If you have been paying any attention to what’s on TV in the past month or two, you’ve probably heard of Netflix’s runaway success, Squid Game. Whether you’ve seen the show itself, memes inspired by it, or the Roblox versions of it — the Korean thriller quickly took over our screens to become one of the most popular shows of the year.
The series follows Seong Gi-Hun, a gambler who’s down on his luck and decides to compete in a series of life or death children’s games where the last person standing gets a big fat bag of cash. Fans have lauded the slasher’s anti-capitalist message and its bold, thrilling visuals. But for fans of battle royale games, the concept behind the show is nothing new. Since PlayerUnknown’s Battlegrounds became popular, seemingly every major games company has entered the fray, offering their take on the last-man-standing format with Fortnite standing at the top of them all.
It’s only natural then, that writers would compare a battle royale show to video games. However, I’m here today to defend a different thesis. The real squid game isn’t Apex Legends, Fortnite, or any other battle royale game. The true game that captures the heart and soul of Squid Game is Super Mario Party — or any other Mario Party game, for that matter.
[Spoiler Warning: This post contains spoilers for the ending of the television show Squid Game.]
On the surface, Super Mario Party doesn’t have anything in common with the bloody, gritty competition in Squid Game. However, when you look a little deeper, both employ playful, childlike aesthetics to mask a much darker reality. In Squid Game, the contestants play through a series of deadly versions of children’s games like red light green light or tug-of-war. In red light green light, those who move on red light are shot on the spot, and in tug-of-war, the losing team is pulled off the side of high ledge.
Super Mario Party is actually a very dark game, when you think about it. As some TikTokers have pointed out, Mario Party mini games have eerily similar concepts when compared to Squid Game. Sure, there are no guns, but the premise is similar. Four characters compete in a series of dangerous mini games to get their chance at getting more coins and power stars, the highest form of currency in the Mario universe. These characters are in a constant state of dying and being revived, only to be tested time after time by a series of Squid Game-like mini games. In “Isthmus Be the Way,” not making it in time results in being blown up. “Soak or Croak” looks like a friendly water gun game until you realize that it’s a “last man standing” competition where you fight and push others off the edge of a circular platform.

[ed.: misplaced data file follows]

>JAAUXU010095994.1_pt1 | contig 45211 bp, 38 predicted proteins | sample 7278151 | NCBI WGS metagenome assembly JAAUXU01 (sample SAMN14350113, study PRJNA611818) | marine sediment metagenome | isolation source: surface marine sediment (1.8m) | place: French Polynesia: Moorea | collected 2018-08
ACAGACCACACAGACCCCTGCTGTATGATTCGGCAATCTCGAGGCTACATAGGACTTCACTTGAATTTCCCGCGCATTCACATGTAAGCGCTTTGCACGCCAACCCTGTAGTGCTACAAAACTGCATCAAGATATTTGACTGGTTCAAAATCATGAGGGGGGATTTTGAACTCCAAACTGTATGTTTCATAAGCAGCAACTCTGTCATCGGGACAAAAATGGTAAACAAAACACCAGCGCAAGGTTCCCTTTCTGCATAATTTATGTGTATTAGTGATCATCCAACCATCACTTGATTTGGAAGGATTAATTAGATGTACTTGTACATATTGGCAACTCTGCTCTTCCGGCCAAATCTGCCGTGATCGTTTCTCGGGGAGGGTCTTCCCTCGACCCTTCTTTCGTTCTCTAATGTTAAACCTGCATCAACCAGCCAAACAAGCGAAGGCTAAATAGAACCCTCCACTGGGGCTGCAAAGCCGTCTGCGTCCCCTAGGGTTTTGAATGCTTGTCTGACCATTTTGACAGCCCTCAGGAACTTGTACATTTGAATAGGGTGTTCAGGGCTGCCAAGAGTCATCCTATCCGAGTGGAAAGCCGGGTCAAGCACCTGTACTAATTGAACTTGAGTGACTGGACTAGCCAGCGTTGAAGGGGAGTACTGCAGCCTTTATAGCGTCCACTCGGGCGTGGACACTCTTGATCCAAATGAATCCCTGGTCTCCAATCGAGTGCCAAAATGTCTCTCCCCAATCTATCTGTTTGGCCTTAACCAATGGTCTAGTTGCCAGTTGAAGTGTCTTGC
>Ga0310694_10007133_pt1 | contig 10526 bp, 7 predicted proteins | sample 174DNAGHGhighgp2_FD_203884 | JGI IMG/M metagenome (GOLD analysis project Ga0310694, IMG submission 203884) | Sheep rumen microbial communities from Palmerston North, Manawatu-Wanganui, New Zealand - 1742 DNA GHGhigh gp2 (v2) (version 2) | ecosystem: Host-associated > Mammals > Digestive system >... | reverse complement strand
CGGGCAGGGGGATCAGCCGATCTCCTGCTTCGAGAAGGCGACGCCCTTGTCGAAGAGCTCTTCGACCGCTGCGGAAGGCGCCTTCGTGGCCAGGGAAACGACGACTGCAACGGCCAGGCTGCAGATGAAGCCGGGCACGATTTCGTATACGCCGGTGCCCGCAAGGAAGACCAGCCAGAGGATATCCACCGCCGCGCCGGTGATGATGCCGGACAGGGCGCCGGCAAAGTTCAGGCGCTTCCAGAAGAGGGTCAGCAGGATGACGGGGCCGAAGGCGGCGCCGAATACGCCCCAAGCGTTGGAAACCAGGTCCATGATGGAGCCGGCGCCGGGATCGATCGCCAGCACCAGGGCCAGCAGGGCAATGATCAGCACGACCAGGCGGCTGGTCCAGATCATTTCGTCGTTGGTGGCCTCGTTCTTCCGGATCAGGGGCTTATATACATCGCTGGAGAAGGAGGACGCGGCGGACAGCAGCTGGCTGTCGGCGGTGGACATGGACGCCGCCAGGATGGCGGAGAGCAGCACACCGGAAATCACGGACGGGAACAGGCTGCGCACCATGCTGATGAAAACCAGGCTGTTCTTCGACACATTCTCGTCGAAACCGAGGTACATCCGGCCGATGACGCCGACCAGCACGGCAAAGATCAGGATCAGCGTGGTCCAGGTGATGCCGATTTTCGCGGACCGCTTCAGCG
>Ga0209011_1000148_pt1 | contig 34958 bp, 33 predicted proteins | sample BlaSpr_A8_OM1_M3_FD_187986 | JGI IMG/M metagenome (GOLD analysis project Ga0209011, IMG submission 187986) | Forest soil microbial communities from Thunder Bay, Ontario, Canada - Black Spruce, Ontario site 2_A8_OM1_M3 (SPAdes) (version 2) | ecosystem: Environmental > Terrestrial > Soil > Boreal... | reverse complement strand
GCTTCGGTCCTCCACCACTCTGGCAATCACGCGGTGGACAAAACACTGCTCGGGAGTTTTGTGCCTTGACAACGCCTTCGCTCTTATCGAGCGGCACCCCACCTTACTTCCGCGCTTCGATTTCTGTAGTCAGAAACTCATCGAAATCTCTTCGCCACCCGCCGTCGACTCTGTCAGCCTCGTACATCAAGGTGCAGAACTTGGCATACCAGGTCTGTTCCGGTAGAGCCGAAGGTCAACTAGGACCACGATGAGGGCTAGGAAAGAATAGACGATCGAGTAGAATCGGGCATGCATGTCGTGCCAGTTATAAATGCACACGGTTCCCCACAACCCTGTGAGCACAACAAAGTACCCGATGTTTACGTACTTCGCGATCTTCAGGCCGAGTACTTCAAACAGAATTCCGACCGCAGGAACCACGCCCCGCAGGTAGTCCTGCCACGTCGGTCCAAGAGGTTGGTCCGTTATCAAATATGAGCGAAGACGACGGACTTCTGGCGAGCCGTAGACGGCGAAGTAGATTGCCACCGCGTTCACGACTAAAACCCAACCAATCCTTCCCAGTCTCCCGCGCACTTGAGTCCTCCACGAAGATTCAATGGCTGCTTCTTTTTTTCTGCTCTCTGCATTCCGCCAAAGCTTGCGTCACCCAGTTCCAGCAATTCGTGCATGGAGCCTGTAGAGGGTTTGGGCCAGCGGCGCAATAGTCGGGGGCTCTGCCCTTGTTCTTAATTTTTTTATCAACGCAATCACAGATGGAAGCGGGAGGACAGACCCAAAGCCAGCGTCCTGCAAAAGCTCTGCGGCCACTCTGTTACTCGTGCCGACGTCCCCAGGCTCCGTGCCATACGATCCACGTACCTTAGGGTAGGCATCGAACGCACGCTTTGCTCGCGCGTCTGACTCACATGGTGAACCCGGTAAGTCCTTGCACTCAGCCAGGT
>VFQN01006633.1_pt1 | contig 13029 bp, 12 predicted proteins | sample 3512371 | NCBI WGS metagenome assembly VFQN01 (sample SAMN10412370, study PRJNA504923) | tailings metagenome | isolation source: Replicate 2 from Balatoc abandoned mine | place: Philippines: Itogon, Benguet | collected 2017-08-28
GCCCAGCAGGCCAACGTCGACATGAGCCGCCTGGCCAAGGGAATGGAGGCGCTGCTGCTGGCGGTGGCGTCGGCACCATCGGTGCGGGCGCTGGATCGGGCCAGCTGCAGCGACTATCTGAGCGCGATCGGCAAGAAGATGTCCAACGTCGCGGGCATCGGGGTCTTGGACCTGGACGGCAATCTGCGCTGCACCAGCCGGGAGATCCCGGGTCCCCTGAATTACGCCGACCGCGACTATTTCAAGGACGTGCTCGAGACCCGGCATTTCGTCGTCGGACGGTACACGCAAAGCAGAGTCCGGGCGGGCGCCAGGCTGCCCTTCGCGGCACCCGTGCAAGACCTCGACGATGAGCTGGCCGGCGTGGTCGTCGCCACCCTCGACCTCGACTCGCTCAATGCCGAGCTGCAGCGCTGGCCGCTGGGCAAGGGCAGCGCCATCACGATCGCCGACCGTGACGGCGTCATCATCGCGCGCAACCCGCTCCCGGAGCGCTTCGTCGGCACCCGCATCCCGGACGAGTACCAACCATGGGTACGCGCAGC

There is literally an entire sub-set of games where you compete solely for coins. Among them is “Air to a Fortune,” where each of the four characters are placed on clouds, with adjacent clouds having varying amounts of coins. Everyone secretly picks a neighboring cloud to jump to and if you and your neighbor happen to pick the same one, you’ll both fall and get no coins. It’s a particularly psychological game that has you guessing if you should risk it at the chance for more money, or just give it all up. It might as well be a game in Squid Game.
Beyond the shared childlike nature of the games, which makes the life-and-death scenarios all the more dystopian, the two are united in that their competitions appear to require skill to win, despite both being kind of rigged. In Squid Game, this means the old man Oh Il-nam making it further than he should have, and also favoring Gi-Hun to win. In Super Mario Party, this manifests via the bonus stars at the end. Just this week, I played a round where — after activating multiple gold pipes, buying mushrooms, and spending my money on four stars — I ended up losing because one of my competitors only spent money on one and ended up getting a whopping three bonus stars.
Both Squid Game and Mario Party present this absurd vision of competition that seems based on merit, at first, but actually isn’t. At least the Mario Party games can be fun (if you don’t care about winning); but they do teach an important life lesson. Sometimes you don’t earn everything you win.